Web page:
30 April 2008

white ribbons for babies

Ernie, the trend setter. He has a new trick up his sleeves. the kitchen table. Oh shit.
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you can't make me!

I know I got myself up here. but I refuse to come down! REFUSE!
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The plastics in our lives and what all those numbers inside the triangles mean

A few weeks ago a news report broke on the Today program about the dangers of #3, #6, and #7 plastics. I wonder if it's more at the root of early onset of puberty in girls, autism in the US (what I've read suggests that autism is a disease/condition of the 20th century), alzheimers? Whatever the case may be, dishwashers, microwaves and plastics weren't tested in the 1930s ... they didn't exist. It shocks and saddens me that I trusted the "system" and now I feel that I've poisoned my boys. Dru has been unstoppable looking at the bottom of everything plastic in the house and insisting we throw it away if it's a 3, 6, or 7. I'm so proud of him. Print out this chart. I hope it helps your family stay healthier.

1 Polyethylene terephthalate (PET or PETE) Used to make soft drink, water, sports drink, ketchup, and salad dressing bottles, and peanut butter, pickle, jelly and jam jars.
GOOD: Not known to leach any chemicals that are suspected of causing cancer or disrupting hormones.

2 High density polyethylene (HDPE)Milk, water, and juice bottles, yogurt and margarine tubs, cereal box liners, and grocery, trash, and retail bags.
GOOD: Not known to leach any chemicals that are suspected of causing cancer or disrupting hormones.

3 Polyvinyl chloride (V or PVC) Most cling-wrapped meats, cheeses, and other foods sold in delicatessens and groceries are wrapped in PVC.
BAD: To soften into its flexible form, manufacturers add "plasticizers" during production. Traces of these chemicals can leach out of PVC when in contact with foods. According to the National Institutes of Health, di-2-ethylhexyl phthalate (DEHP), commonly found in PVC, is a suspected human carcinogen.

4 Low-density polyethylene (LDPE)Some bread and frozen food bags and squeezable bottles. OK: Not known to leach any chemicals that are suspected of causing cancer or disrupting hormones, but not as widely recycled as #1 or #2.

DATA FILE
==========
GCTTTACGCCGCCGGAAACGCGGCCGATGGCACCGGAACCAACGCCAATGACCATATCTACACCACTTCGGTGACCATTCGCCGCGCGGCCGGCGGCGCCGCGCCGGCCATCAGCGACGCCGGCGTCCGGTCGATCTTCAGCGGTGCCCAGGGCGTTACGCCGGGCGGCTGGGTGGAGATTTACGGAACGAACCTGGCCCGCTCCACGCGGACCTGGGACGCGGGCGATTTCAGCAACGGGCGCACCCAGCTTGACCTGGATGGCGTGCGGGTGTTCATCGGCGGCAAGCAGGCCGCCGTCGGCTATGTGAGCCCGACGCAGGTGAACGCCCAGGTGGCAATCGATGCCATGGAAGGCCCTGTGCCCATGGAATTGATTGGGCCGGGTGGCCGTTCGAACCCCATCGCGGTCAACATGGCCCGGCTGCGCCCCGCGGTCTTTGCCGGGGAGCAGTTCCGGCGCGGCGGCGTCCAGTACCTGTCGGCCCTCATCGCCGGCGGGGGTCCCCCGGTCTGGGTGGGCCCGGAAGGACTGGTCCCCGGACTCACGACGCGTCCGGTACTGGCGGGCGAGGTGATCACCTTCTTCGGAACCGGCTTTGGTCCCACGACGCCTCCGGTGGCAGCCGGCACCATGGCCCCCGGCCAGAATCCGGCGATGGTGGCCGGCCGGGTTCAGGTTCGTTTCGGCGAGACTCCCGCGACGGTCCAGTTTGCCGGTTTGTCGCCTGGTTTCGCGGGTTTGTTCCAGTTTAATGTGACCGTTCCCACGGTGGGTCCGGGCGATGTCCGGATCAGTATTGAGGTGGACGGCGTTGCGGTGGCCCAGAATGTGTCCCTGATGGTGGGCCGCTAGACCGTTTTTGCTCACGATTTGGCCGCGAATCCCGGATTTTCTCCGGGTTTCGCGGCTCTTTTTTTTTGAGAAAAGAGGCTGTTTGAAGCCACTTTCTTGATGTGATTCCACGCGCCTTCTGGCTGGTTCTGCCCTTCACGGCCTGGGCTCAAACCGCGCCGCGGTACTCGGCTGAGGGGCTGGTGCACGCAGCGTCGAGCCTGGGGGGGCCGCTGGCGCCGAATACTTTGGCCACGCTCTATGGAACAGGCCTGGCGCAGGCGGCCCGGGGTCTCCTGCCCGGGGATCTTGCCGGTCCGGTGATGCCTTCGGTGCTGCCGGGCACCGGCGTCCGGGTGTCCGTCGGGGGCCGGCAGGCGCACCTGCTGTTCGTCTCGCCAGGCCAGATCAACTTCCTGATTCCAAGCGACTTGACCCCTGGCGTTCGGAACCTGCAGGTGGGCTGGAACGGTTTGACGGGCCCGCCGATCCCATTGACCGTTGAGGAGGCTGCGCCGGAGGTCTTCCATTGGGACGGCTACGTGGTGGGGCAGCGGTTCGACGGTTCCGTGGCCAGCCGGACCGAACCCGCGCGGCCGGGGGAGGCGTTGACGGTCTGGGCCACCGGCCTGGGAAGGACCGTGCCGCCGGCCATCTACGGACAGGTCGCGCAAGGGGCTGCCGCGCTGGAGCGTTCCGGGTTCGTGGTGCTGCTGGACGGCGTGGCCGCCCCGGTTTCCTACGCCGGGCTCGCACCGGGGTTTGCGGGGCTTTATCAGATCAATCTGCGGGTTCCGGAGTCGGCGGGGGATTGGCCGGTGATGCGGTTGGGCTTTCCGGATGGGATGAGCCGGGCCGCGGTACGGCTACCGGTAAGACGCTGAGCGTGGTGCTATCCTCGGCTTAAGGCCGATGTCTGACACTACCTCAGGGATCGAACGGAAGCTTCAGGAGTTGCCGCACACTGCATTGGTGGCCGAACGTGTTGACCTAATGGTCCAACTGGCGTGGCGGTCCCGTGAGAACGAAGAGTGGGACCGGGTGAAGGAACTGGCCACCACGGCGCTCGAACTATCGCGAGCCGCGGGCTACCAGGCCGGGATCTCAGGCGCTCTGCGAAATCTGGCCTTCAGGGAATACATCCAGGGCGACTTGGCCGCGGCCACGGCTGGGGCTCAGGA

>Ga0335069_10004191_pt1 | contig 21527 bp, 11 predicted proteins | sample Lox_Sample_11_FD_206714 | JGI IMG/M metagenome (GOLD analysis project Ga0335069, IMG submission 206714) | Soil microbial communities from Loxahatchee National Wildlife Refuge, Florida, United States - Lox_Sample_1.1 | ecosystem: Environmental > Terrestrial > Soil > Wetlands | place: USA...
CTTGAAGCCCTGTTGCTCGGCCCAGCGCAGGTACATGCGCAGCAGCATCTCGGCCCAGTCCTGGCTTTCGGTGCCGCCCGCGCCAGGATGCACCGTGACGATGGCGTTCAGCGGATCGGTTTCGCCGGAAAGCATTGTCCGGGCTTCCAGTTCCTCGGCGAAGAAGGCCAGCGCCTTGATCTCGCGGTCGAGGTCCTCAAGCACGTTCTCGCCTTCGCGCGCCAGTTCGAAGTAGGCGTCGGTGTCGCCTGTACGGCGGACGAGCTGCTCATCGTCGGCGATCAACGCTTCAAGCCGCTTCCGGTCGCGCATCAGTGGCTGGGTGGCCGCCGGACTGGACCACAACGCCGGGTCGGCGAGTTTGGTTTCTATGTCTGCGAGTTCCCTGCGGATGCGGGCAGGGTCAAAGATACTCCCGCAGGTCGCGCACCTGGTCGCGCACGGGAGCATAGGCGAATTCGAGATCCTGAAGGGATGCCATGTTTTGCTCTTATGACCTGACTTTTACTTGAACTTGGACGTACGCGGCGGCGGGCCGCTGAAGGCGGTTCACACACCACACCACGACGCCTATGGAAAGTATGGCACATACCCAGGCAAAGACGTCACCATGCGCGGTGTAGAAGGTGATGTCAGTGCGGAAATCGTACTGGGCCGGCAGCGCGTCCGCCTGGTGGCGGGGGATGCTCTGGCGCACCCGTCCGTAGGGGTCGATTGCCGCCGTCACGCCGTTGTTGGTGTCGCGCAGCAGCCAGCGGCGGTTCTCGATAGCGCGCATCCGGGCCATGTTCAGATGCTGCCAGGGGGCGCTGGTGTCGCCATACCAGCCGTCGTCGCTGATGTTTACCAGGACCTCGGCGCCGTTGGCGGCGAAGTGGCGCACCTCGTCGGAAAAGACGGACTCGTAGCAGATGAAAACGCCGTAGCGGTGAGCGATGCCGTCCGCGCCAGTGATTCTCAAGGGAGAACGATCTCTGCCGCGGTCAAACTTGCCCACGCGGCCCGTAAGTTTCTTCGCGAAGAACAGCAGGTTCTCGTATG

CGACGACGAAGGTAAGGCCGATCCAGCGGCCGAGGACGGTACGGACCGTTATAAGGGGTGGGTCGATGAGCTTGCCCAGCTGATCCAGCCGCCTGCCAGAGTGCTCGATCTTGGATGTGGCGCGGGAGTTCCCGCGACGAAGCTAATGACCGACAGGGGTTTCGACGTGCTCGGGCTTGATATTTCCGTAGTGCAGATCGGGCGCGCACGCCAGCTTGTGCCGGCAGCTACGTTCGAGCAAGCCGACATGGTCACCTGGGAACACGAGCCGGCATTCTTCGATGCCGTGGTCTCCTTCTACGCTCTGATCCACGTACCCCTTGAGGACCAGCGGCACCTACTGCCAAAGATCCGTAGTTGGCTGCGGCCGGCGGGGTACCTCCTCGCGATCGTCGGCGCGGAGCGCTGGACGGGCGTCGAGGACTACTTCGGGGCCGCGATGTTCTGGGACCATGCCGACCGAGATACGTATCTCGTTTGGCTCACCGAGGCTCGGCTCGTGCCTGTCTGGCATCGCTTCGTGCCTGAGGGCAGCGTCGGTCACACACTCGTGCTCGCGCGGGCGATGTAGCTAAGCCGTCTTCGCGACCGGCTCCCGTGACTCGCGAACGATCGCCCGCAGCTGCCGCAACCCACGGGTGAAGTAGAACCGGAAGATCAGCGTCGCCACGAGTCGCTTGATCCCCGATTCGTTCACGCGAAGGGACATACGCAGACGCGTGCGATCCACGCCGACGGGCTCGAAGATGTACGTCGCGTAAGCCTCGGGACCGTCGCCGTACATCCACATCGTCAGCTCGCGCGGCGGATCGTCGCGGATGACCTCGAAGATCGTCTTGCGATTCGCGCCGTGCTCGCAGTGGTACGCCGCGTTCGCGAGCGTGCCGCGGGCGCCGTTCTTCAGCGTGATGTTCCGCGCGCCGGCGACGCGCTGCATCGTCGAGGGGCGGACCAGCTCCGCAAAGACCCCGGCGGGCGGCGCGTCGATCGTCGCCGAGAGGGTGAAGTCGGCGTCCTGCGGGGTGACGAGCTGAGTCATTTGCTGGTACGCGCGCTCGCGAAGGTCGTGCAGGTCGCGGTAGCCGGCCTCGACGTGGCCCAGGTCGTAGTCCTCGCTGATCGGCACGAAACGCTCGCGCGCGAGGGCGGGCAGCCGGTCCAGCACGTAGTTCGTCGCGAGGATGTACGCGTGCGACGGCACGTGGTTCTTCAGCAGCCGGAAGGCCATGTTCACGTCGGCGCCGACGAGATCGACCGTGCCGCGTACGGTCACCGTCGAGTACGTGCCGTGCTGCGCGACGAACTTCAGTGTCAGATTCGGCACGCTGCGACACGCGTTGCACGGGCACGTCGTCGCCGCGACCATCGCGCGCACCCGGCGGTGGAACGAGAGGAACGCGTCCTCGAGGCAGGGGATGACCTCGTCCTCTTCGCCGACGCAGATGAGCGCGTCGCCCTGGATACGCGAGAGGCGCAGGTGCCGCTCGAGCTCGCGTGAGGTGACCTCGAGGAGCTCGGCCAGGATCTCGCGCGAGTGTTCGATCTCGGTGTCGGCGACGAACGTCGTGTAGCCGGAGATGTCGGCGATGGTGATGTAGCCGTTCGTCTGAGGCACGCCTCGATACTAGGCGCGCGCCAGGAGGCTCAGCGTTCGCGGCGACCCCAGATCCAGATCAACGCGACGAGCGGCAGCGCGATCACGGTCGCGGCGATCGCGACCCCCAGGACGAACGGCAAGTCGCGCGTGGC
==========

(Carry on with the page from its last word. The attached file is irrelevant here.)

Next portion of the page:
5 Polypropylene (PP)Some ketchup bottles and yogurt and margarine tubs.
OK: Hazardous during production, but not known to leach any chemicals that are suspected of causing cancer or disrupting hormones. Not as widely recycled as #1 and #2.

6 Polystyrene (PS)Foam insulation and also for hard applications (e.G. Cups, some toys)
BAD: Benzene (material used in production) is a known human carcinogen. Butadiene and styrene (the basic building block of the plastic) are suspected carcinogens. Energy intensive and poor recycling.

7 Other (usually polycarbonate)Baby bottles, microwave ovenware, eating utensils, plastic coating for metal cans
BAD: Made with biphenyl-A, a chemical invented in the 1930s in search for synthetic estrogens. A hormone disruptor. Simulates the action of estrogen when tested in human breast cancer studies. Can leach into food as product ages.
other examples - pediasure, GERBER baby food tubs, hard plastic that looks like glass, and more!

29 April 2008

the herbs are planted!

this year we have greek oregano, sweet basil, purple basil, bunch basil, genovese basil (of course), purple basil, thai basil, dill, thyme, lavender, rosemary, chervil, mint, coriander/cilantro, parsley, sage, arugula, marjoram, lemongrass and a few more. The oregano is ginormous this year. Looks more like mint. The rosemary looks awesome, and the basil is going to be in the blender as pesto and the thai basil as nim chow before you know it.

We bought a new toy for Gene in the kitchen. Finally ... he's really needed one for a long time. an 11-qt food processor. He LURVES it. For dinner sunday he used it for stuffed chicken breast, prepared as directed in Cooks Illustrated April 2008. The boys loved it, as did our guests. We followed that with hot out of a 450 degree-oven biscuits with fresh whipped cream and the strawberries we picked on Friday. YUM.